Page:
The demands for greater accountability, the regime of standards and tests, which have been torturing students and teachers for at least three decades are now coming to teacher education programs with a vengeance. The testing and accountability mania begins with a drumbeat of complaints about inadequate outcomes; proceeds to a declaration of crisis; and ends with the whole enterprise in the hands of private corporations more interested in selling off the public space to private entities than in teaching or in developing strong communities.

Marilyn Cochran-Smith of the Lynch School of Education at Boston College has led a group of researchers in a study resulting in the important book,Reclaiming Accountability in Teacher Education. They have produced a stunning evaluation of the new mandates placed on teacher education. Their most striking finding is that none of the initiatives impacting teacher education are based on any research whatsoever. That bears repeating: without research, proof, or evidence, states have rushed to create layer after layer of gatekeepers through testing, curricular intervention, and inspection — and called this accountability.

As an aside, let me note that Cochran-Smith and all teacher educators I know are interested in accountability — an accountability to communities, to students, and to schools for helping to develop first rate teachers. Such teachers should be passionate about understanding students and their subject matter, committed to democracy and equity, and reflective as they constantly strive to improve their practice. Positive outcomes will be different in different communities and at different times, but can certainly be tracked through teacher education programs that are closely engaged with local schools.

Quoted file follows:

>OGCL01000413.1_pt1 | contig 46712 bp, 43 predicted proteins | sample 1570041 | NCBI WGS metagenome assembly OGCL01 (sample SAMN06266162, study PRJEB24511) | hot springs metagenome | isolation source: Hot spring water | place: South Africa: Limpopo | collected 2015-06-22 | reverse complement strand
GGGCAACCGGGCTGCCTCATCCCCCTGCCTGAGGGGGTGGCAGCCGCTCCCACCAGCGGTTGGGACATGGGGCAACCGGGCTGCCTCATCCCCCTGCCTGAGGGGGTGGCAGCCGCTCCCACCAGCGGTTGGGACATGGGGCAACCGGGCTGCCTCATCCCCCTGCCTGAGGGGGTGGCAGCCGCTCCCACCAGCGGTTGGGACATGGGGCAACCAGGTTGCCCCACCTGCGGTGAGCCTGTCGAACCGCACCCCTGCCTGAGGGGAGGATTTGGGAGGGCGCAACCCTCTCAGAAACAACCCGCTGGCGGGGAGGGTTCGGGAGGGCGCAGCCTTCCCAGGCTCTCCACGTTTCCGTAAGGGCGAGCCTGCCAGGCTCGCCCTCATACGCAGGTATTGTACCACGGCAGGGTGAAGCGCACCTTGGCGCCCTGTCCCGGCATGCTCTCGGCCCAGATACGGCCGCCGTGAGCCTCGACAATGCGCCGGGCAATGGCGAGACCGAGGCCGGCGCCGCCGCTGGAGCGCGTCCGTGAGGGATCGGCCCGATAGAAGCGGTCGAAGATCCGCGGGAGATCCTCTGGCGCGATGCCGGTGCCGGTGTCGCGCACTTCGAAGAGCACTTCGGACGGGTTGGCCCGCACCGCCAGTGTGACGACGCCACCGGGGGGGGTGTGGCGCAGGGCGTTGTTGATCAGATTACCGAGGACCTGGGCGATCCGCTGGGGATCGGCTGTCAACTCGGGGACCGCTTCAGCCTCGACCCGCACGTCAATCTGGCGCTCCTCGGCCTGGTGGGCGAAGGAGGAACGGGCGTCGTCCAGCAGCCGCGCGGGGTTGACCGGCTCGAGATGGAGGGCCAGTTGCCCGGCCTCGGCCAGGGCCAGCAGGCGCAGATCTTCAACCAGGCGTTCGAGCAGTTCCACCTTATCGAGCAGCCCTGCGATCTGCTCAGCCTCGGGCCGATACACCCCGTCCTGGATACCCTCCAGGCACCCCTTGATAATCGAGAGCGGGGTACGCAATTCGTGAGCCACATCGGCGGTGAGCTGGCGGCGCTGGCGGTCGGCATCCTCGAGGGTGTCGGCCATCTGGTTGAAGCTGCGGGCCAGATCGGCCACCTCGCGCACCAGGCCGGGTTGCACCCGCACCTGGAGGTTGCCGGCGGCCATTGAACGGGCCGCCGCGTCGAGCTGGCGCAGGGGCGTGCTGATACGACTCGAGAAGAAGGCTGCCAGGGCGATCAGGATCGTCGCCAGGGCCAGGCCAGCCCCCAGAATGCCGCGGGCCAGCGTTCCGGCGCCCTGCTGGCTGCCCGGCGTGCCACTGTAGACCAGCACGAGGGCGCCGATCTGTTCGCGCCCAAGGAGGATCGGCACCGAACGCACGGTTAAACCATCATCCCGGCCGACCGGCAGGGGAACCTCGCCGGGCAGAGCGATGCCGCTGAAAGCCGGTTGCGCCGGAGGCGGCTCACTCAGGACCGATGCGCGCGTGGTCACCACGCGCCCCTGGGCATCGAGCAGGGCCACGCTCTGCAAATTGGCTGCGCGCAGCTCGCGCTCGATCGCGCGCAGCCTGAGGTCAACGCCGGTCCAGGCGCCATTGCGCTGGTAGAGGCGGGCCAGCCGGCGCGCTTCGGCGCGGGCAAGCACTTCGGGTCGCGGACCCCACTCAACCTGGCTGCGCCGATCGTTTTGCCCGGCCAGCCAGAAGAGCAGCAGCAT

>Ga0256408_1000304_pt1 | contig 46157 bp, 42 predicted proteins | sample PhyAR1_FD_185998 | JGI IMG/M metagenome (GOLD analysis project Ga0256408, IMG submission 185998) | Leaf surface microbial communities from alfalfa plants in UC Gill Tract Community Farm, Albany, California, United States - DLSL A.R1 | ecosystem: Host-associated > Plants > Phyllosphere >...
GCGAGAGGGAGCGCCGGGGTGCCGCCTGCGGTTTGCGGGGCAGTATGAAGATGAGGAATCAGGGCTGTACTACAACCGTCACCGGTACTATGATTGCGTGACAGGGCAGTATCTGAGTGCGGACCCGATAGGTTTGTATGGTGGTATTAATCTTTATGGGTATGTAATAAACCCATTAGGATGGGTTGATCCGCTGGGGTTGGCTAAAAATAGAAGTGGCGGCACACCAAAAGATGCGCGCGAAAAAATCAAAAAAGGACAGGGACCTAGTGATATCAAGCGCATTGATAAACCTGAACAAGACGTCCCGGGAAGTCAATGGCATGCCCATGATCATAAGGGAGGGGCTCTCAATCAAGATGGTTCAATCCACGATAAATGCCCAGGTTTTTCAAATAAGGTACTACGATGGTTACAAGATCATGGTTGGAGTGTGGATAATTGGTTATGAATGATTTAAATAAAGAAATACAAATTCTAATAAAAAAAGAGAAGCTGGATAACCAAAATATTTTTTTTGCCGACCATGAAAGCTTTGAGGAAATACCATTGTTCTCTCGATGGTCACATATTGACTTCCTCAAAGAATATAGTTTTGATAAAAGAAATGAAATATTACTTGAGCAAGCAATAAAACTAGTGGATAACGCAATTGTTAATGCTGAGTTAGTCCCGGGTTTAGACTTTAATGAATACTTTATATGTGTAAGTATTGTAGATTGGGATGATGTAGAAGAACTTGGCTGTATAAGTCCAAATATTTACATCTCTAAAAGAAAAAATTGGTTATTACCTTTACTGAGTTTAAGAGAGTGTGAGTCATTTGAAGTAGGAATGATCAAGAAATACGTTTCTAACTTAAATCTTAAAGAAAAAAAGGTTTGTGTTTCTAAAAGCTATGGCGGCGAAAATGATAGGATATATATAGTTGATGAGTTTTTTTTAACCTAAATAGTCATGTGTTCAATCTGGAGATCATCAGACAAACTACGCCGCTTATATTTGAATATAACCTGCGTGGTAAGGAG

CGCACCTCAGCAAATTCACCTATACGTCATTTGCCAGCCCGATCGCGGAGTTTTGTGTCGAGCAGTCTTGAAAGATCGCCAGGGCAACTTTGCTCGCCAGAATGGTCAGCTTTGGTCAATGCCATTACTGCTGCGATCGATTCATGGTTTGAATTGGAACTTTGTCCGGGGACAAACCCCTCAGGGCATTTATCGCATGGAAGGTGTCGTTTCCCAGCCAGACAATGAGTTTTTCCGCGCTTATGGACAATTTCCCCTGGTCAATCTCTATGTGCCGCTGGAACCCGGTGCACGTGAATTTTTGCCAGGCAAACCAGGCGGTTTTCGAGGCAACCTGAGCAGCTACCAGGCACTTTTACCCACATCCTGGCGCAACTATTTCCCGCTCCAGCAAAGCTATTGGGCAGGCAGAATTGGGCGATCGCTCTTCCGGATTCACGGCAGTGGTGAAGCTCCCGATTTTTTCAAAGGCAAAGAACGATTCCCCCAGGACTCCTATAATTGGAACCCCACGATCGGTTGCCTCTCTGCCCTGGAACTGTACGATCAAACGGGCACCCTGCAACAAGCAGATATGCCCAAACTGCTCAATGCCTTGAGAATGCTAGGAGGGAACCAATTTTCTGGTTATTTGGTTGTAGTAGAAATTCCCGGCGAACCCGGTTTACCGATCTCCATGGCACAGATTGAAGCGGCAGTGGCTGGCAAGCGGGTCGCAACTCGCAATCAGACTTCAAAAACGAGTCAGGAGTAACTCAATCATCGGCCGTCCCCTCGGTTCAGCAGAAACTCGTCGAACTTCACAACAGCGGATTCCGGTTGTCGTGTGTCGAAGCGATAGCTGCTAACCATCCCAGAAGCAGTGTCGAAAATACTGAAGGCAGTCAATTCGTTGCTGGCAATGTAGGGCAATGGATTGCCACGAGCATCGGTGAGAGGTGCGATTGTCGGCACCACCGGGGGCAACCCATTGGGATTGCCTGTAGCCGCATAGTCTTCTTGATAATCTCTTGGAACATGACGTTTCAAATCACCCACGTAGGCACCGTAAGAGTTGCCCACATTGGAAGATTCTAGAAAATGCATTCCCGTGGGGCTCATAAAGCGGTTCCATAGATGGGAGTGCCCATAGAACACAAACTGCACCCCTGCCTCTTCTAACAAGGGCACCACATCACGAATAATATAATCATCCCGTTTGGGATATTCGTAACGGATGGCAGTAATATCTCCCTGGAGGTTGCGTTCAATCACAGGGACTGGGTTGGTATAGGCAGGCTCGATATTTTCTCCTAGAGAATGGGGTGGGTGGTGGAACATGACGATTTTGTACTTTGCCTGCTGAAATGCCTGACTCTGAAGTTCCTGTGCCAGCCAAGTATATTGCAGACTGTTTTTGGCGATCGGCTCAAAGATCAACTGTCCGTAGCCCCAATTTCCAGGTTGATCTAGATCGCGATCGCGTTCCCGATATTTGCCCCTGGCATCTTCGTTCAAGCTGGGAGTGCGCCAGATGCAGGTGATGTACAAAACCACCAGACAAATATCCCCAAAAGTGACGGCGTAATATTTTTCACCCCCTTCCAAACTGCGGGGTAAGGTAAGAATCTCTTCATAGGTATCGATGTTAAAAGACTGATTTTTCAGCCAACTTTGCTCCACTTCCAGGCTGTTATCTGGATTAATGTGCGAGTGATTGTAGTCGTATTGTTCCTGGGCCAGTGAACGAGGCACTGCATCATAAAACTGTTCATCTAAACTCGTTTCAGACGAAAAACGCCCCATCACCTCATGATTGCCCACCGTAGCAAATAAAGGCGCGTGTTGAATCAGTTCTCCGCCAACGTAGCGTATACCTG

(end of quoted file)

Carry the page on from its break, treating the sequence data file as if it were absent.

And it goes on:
Reclaiming Accountability in Teacher Education shows how the current mandates de-professionalize teacher education. The very language of teacher education accountability is saturated with market ideology and a “human capital” paradigm (which sees humans as individual, rational economic actors, to be deployed and moved around for profit). It used to be that the term “accountability” meant the state’s responsibility to see that resources were supplied to support strong school programs, which is not the case today.

Unless you are inside the teacher education colleges, it’s hard to imagine the many layers of accountability, the mandates, the requirements placed on these programs. Let me enumerate what we face in California. I’m leaving aside for now the lowered expectations, the simpler pathways, created by the market-based reformers for the quickie teaching credentials. For while university-based credentialing is under attack, the marketeers happily push through simplified pathways to credentials for education hustles like Teach for America.

At each step of the mandates regime, more powerful and inspiring potential teachers, more teachers of color, more working-class teachers, are blocked from going into the profession. At each step, the definition of teaching is narrowed from a broad project of creativity and curiosity to a narrow training for business-friendly skills. And since the state holds the power to grant or withhold credentials, it is difficult to defy these demands. To do so would mean that our students would not get teaching credentials.

Consider the following layers and gatekeepers:

1) Accreditation: